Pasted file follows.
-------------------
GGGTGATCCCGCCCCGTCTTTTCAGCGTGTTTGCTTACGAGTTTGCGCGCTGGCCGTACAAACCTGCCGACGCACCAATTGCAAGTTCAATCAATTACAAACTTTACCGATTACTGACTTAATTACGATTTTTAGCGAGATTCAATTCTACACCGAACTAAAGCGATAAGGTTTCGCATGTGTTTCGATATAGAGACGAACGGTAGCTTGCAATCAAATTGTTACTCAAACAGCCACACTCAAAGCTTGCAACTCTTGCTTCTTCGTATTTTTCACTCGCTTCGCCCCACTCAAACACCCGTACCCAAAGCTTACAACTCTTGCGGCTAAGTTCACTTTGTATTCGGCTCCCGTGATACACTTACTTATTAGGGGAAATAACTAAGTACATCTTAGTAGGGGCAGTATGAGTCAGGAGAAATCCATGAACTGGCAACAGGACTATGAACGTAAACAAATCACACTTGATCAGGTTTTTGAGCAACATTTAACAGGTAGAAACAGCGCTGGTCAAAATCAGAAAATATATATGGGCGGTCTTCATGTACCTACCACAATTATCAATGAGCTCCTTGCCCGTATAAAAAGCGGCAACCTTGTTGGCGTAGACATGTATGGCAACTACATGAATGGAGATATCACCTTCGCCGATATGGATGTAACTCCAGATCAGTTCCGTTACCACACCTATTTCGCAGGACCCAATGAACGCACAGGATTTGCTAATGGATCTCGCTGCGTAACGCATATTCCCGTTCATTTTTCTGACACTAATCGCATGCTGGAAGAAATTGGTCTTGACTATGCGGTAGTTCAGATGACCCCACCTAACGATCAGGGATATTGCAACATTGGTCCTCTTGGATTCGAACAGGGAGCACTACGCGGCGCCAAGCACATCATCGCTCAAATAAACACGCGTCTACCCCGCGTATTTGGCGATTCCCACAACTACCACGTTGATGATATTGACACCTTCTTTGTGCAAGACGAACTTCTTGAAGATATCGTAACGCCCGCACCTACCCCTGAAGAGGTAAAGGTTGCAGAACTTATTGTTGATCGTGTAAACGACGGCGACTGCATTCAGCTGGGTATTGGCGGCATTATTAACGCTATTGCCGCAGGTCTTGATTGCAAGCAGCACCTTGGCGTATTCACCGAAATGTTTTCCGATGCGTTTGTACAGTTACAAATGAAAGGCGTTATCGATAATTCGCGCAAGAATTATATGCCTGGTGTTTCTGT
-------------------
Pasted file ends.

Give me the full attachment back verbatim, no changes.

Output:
GGGTGATCCCGCCCCGTCTTTTCAGCGTGTTTGCTTACGAGTTTGCGCGCTGGCCGTACAAACCTGCCGACGCACCAATTGCAAGTTCAATCAATTACAAACTTTACCGATTACTGACTTAATTACGATTTTTAGCGAGATTCAATTCTACACCGAACTAAAGCGATAAGGTTTCGCATGTGTTTCGATATAGAGACGAACGGTAGCTTGCAATCAAATTGTTACTCAAACAGCCACACTCAAAGCTTGCAACTCTTGCTTCTTCGTATTTTTCACTCGCTTCGCCCCACTCAAACACCCGTACCCAAAGCTTACAACTCTTGCGGCTAAGTTCACTTTGTATTCGGCTCCCGTGATACACTTACTTATTAGGGGAAATAACTAAGTACATCTTAGTAGGGGCAGTATGAGTCAGGAGAAATCCATGAACTGGCAACAGGACTATGAACGTAAACAAATCACACTTGATCAGGTTTTTGAGCAACATTTAACAGGTAGAAACAGCGCTGGTCAAAATCAGAAAATATATATGGGCGGTCTTCATGTACCTACCACAATTATCAATGAGCTCCTTGCCCGTATAAAAAGCGGCAACCTTGTTGGCGTAGACATGTATGGCAACTACATGAATGGAGATATCACCTTCGCCGATATGGATGTAACTCCAGATCAGTTCCGTTACCACACCTATTTCGCAGGACCCAATGAACGCACAGGATTTGCTAATGGATCTCGCTGCGTAACGCATATTCCCGTTCATTTTTCTGACACTAATCGCATGCTGGAAGAAATTGGTCTTGACTATGCGGTAGTTCAGATGACCCCACCTAACGATCAGGGATATTGCAACATTGGTCCTCTTGGATTCGAACAGGGAGCACTACGCGGCGCCAAGCACATCATCGCTCAAATAAACACGCGTCTACCCCGCGTATTTGGCGATTCCCACAACTACCACGTTGATGATATTGACACCTTCTTTGTGCAAGACGAACTTCTTGAAGATATCGTAACGCCCGCACCTACCCCTGAAGAGGTAAAGGTTGCAGAACTTATTGTTGATCGTGTAAACGACGGCGACTGCATTCAGCTGGGTATTGGCGGCATTATTAACGCTATTGCCGCAGGTCTTGATTGCAAGCAGCACCTTGGCGTATTCACCGAAATGTTTTCCGATGCGTTTGTACAGTTACAAATGAAAGGCGTTATCGATAATTCGCGCAAGAATTATATGCCTGGTGTTTCTGT